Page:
With many lawn care tasks on hiatus during the winter, homeowners have time to address other outdoor projects such as beefing up storage solutions. In this article, we present storage options from small (a deck box) to large (a prefabricated shed or a shipping container).
Winter is a great time to assess your outdoor storage needs and do something about them. Once spring arrives, you’ll be back in the throes of plant care, bed care, and mowing, with less time for other landscaping projects.
What do we mean by outdoor storage needs? We’re talking about where you put things like lawnmowers, wheelbarrows, fertilizer spreaders, bags of manure and mulch, lawn care tools, trellises, stakes, garden art, and general outdoor paraphernalia.
If you’re like the typical homeowner, your garage is currently the holding place for the above items. Re-claim the garage for other uses (such as parking your car!) by implementing the following outdoor storage solutions.
Small Boxes and Cabinets
Don’t have room in your yard for a barn or a shed? Go small with deck boxes or outdoor cabinets. These storage containers can sit or stand on a back porch or against an exterior back wall or fence.
Standard purchased deck boxes range in size from 50-gallon to 200-gallon boxes. You will pay $30 to $50 for the former and $200 for the latter.
Outdoor cabinets are usually taller than they are wide and make good places for storing long tools like rakes, shovels, brooms, string trimmers, and edgers. Their compact footprint means they don’t require much real estate. Expect to pay between $100 and $400 for an outdoor cabinet purchased from a garden center or home improvement store.
Small to Medium-Sized Sheds
Homeowners who invest time in doing their own lawn care and landscaping need larger storage solutions than deck boxes and cabinets. If this is you, a shed will meet your storage needs better.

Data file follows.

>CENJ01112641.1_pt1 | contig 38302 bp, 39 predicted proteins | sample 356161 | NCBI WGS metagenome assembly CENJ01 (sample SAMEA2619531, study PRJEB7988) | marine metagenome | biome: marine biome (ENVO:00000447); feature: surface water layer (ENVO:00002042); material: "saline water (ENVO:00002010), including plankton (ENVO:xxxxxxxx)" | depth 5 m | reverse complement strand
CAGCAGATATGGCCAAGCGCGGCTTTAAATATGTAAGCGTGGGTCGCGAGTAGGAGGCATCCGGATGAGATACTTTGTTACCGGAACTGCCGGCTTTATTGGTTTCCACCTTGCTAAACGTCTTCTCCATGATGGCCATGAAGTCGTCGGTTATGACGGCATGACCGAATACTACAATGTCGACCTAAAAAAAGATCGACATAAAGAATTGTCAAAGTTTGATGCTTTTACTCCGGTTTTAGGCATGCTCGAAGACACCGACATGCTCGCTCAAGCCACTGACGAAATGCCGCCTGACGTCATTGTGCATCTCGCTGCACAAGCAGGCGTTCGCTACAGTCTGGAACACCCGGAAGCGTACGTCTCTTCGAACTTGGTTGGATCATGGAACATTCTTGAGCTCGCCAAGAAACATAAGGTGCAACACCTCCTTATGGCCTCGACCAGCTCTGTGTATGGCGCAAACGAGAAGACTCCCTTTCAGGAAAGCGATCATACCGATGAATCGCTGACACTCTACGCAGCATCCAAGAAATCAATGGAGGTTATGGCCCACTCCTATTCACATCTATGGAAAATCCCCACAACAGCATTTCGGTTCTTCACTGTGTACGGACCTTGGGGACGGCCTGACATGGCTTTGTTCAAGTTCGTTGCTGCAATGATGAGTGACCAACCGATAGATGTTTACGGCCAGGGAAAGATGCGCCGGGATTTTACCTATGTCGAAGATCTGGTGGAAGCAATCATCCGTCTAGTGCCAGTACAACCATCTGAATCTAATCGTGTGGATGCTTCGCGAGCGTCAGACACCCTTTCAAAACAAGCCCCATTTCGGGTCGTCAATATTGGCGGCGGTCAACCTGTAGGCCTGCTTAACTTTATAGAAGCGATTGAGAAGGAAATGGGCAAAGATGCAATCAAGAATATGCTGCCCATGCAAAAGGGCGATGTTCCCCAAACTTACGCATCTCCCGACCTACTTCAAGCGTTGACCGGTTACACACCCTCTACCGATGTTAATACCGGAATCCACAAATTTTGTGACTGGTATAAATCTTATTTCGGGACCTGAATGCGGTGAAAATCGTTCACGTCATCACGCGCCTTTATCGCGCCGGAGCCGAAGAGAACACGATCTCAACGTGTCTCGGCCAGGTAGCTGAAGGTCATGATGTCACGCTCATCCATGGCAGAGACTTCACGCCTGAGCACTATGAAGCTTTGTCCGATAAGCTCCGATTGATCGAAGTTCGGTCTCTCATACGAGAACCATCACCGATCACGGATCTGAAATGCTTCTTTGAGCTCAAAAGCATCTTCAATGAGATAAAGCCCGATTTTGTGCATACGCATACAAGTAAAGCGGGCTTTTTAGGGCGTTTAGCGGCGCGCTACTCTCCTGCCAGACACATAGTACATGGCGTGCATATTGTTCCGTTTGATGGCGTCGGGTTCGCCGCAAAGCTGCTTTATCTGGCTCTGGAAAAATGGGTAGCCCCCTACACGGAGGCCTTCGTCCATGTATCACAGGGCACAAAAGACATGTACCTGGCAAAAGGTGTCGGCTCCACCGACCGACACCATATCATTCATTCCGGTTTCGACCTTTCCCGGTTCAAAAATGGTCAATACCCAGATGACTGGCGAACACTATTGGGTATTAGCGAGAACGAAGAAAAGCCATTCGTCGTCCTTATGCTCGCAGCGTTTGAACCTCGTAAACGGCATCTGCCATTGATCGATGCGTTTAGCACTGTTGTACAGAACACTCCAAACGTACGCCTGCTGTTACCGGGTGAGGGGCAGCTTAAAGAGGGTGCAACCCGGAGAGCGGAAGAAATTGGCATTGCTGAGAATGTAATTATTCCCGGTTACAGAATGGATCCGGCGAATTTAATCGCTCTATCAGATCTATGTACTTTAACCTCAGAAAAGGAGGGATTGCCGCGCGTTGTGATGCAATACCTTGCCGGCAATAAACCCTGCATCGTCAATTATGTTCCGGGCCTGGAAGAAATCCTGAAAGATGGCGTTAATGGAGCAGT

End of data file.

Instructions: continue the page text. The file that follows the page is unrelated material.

Most suburban properties, and many urban properties, have room for a small-to-medium backyard shed. You don’t have to build one from scratch. Most garden centers and home improvement stores carry fully assembled sheds that can be delivered to your property.
Shed sizes usually start at 5’x5’ and can be as large as 12’x20’. Expect to pay $400-$500 for the smaller size and more for bigger sheds. They are made of a rubber/plastic composite, wood, or metal and are weather resistant.
Covered Pad or Shipping Container
Used shipping containers are very sturdy and stand up to hurricane-force winds without moving an inch. Consider purchasing a shipping container and getting it delivered to the side or back of your property. The standard size is 8 feet wide, 8.5 feet tall, and either 20 or 40 feet long. “High-cube” containers are extra tall at 9.5 feet.
Shipping containers usually have a pair of double doors at one end. Hire a tradesperson to customize your container with windows and a side door for light and easier access.
An open storage solution is a simple concrete pad with a roof over the top. Some homeowners can build this themselves or do the project with hired help. Remember to check with your local building department to see if any permits are necessary. Erecting a half-wall on one or two sides provides a place to hang tools or stack items that need some weather protection.